“The Carrington Event” solar flare generated an epic coronal mass ejection that took less than 24 hours to reach Earth, when most CME’s take a few days to reach us. The CME featured strong auroras from the polar regions all the way down to the tropics. The geomagnetic storm that followed cause telegraph communications to fail across the world. Thankfully most solar events do not pose harm to those of us on the ground.

If an event like this happened during the present day, we would likely see the world’s first internet apocalypse. If the modern power-grid was knocked out people would lose their minds. The added modern benefit is most of the world has the means to quickly and efficiently repair any damages caused by a solar storm.

No items found.

Preparing for a Solar Event

Solar storms have, in the past, disrupted communication equipment. With how advanced we have gotten since the Carrington Event, our advanced technologies on Earth are even more valuable. If current solar storm was able to affect out technologies, it would definitely directly impact our day-to-day life. In the face of such impending threat of a blackout, your best bet, as always, is to ensure you are prepared beforehand.

Stock up on Food and Water

During a blackout, as is often the case with natural emergencies, grocery stores quickly run out of food or are looted. Seeing as you can't grow your food in such a short period, you will need to ensure you keep your pantry stocked. Focus on primary non-perishable foods like dried foods and canned goods.  

Your refrigerator would likely only stay cold for about 48 hours after the blackout, so you should start by eating your fruits and vegetables while you can.

Also, stock up on drinking water. Aim for 1 gallon of water per person each day. The water pipes shouldn’t be affected but to be safe, it is always safe to match your food storage with comparable water storage.

Prepare the House and Car

It's your house, so you should know where your emergency food, water, and other supplies are located for when the shit hits the fan. Keep your windows and doors locked at all times so as to keep out burglars during extreme emergency periods.

Always keep your vehicle's fuel tank at least half full. The reason for this is that gas stations use electricity to power their pumps and you don't want to be stranded should you need fuel. Additionally, in an emergency, like food and water, fuel is the next thing to go quick.

Also ensure that you can perform any important actions manually like being able to locate and operate the manual release lever for your garage door or water main access.

Prepare for Outages and Surges

First, protect your electronics from potential power surges. Secondly, having a backup power source would make the entire situation more pleasant. You can get a generator and keep extra fuel close by, install solar panels, or a small wind turbine.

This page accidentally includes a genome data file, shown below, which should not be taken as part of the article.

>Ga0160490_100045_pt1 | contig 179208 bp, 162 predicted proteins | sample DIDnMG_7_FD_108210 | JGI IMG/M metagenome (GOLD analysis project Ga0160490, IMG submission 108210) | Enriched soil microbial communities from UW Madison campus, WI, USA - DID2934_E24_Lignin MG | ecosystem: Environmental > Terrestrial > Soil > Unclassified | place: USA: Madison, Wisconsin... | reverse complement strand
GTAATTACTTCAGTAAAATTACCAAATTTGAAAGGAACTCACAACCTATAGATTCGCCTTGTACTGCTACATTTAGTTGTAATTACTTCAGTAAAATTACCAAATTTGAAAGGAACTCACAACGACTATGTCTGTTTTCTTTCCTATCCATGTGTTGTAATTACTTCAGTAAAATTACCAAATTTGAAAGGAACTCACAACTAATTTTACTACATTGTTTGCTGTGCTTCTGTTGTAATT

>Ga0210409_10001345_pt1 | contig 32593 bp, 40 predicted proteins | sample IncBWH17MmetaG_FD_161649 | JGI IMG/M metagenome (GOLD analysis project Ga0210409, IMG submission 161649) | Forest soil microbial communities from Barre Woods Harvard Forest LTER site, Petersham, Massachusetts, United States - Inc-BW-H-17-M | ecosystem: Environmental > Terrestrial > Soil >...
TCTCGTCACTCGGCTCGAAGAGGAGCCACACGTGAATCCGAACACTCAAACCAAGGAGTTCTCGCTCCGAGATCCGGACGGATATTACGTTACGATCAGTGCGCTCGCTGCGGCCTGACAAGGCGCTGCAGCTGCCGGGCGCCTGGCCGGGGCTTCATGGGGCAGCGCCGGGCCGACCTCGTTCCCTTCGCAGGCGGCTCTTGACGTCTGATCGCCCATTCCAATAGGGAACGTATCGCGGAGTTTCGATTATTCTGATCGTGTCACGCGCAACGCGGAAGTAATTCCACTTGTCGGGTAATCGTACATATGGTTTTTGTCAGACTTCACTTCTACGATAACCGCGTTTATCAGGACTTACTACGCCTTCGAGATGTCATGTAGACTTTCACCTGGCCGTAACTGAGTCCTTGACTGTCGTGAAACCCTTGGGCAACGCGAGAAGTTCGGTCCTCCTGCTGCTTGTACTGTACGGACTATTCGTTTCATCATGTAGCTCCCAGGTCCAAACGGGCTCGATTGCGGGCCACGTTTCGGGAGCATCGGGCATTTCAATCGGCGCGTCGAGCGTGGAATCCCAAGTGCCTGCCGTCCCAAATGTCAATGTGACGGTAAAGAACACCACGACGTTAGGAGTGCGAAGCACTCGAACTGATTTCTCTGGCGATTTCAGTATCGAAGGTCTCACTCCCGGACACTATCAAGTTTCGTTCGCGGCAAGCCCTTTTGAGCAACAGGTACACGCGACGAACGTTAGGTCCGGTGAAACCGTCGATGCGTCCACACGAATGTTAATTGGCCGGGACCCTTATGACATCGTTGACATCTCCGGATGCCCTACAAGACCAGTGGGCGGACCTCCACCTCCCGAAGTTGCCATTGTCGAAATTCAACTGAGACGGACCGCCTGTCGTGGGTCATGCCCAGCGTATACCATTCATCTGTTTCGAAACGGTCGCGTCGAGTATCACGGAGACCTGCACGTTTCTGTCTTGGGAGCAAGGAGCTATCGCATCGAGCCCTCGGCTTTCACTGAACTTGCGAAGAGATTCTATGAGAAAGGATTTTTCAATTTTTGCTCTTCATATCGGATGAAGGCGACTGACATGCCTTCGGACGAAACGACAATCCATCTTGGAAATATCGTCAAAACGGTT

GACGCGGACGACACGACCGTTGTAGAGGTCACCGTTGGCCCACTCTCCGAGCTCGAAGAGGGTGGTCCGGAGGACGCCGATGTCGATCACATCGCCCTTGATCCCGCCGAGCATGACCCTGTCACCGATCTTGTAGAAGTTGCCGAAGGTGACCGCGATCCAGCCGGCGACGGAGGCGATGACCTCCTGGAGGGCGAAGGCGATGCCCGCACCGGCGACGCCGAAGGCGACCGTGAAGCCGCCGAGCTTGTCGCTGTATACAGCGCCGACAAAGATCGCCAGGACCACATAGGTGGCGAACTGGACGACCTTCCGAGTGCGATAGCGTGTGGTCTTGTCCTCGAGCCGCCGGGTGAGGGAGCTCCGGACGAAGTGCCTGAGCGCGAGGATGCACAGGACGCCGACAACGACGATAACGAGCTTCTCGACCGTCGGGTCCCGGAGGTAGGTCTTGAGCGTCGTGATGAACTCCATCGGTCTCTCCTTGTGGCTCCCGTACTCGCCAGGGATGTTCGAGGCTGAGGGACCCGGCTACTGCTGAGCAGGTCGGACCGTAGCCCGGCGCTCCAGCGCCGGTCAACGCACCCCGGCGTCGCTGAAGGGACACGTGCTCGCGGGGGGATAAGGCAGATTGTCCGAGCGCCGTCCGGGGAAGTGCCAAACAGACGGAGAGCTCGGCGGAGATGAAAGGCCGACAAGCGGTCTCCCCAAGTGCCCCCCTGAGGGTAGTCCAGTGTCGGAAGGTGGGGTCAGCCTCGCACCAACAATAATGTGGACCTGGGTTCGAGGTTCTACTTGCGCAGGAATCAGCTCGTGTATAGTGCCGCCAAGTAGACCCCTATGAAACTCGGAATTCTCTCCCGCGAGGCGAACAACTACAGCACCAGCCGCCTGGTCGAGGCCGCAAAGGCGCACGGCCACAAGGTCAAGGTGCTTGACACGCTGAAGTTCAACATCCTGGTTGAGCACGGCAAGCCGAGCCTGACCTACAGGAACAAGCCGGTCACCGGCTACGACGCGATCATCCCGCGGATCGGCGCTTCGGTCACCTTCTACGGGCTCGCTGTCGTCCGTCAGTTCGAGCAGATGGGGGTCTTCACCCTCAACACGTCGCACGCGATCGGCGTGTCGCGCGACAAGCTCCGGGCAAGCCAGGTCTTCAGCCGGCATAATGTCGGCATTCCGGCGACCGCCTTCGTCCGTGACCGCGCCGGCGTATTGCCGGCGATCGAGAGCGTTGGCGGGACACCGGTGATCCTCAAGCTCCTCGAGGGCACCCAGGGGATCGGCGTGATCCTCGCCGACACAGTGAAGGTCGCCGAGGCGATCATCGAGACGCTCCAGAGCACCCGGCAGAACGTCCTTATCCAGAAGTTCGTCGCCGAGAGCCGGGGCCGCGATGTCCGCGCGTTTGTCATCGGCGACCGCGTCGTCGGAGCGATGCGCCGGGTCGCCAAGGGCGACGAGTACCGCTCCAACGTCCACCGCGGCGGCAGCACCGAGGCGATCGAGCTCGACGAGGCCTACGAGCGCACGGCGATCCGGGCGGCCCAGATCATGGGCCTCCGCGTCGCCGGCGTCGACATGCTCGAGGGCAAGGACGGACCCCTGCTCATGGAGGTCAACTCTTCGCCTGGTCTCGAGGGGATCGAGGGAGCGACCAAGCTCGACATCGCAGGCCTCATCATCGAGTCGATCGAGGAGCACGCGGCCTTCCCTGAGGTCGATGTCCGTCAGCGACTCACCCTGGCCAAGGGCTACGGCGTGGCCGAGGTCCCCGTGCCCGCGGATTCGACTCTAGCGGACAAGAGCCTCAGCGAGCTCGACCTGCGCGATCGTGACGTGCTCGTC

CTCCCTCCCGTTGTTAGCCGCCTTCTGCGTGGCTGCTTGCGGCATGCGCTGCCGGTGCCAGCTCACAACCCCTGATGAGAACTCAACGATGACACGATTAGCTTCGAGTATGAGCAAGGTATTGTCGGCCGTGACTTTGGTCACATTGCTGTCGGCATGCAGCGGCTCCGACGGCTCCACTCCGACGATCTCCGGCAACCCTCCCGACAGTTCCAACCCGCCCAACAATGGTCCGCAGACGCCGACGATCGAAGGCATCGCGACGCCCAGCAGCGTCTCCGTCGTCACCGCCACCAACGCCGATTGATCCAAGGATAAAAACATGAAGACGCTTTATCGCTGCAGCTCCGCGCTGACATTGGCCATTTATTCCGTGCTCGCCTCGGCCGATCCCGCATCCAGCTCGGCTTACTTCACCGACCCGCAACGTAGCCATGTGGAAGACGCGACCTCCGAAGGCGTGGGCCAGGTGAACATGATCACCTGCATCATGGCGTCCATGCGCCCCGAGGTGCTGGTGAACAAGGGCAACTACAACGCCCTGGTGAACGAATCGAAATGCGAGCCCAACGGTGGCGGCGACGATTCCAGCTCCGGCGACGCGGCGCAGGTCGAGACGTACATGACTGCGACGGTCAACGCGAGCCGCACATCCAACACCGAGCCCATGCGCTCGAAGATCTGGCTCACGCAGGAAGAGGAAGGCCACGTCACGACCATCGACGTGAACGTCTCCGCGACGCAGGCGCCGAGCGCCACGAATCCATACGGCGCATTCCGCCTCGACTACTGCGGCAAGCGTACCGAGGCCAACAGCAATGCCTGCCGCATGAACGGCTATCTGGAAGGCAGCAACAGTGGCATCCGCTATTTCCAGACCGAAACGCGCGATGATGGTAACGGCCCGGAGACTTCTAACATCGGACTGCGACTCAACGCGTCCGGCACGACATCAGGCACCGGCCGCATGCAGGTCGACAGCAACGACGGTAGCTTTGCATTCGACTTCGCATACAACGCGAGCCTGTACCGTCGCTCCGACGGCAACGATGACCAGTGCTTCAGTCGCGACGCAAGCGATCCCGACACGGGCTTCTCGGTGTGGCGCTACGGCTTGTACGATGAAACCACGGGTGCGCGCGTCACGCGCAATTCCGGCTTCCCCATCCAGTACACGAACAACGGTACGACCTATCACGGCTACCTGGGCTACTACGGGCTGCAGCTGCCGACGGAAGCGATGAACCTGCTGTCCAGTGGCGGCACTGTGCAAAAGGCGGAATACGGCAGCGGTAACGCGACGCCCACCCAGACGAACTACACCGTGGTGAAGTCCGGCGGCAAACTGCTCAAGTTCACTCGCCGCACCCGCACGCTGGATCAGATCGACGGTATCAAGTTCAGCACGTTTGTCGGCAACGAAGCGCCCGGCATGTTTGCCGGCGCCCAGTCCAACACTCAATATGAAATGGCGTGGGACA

Keep backup batteries for your flashlights, lanterns, and other battery powered items. You can also get power banks, car chargers, and hand-crank chargers to help keep rechargeable electronics alive. Keep an emergency box with matches and flashlights but remember that it's not recommended to use open flames within the house.

If you own a traditional landline — non-broadband or VOIP — phone, keep a non-cordless receiver in your house. They work even in the event of a blackouts. Also consider stashing paper copies and backup copies of your important digital personal and financial records on a weekly, biweekly, or monthly basis for safekeeping.

Avoid Air & Car Travel

If a real threat is plausible NASA will release a statement to expect a solar event within a determined set of hours or days. Within the recommended time you don't want to be in the air when the solar storm could strike. Traveling at such a high altitude increases your risk of exposure to solar radiation. Airplanes are also electronically managed. Since the satellite communications would be out, the airplane's navigation system would be down. Your plane may end up traveling in the wrong direction, lose control, or even collide with another plane.

Stay away from cars and the subway as well. Essentially any mode of transportation that relies on any sort of electronic technology could end poorly. Train derailments or cars stopping erratically and dangerously due to compromised microchips could cause many many deaths.

Shield Electronics from Electromagnetic Radiation

An easy way to shield electronics from electromagnetic radiation is with a Faraday Cage—a sealed box that keeps out interference. The protective component is typically made of wire mesh or solid metal and must be fully enclosed to work. The inside comes with an insulated liner to prevent contact with the metal.

If you are putting your electronics (phones, laptops, etc.) in a protective safe, make sure they are not plugged up to external chargers and the batteries have been removed, providing even more protection.

Have a Cash Savings

If electromagnetic radiation knocks out power grids, it could take a considerable time to get them back up. With electricity still out, ATMs and banks would be down, debit and credit cards would become useless. If you are looking to buy anything in the meantime you will need cash to get make these purchases.

Keeping a few hundred dollars would be adequate.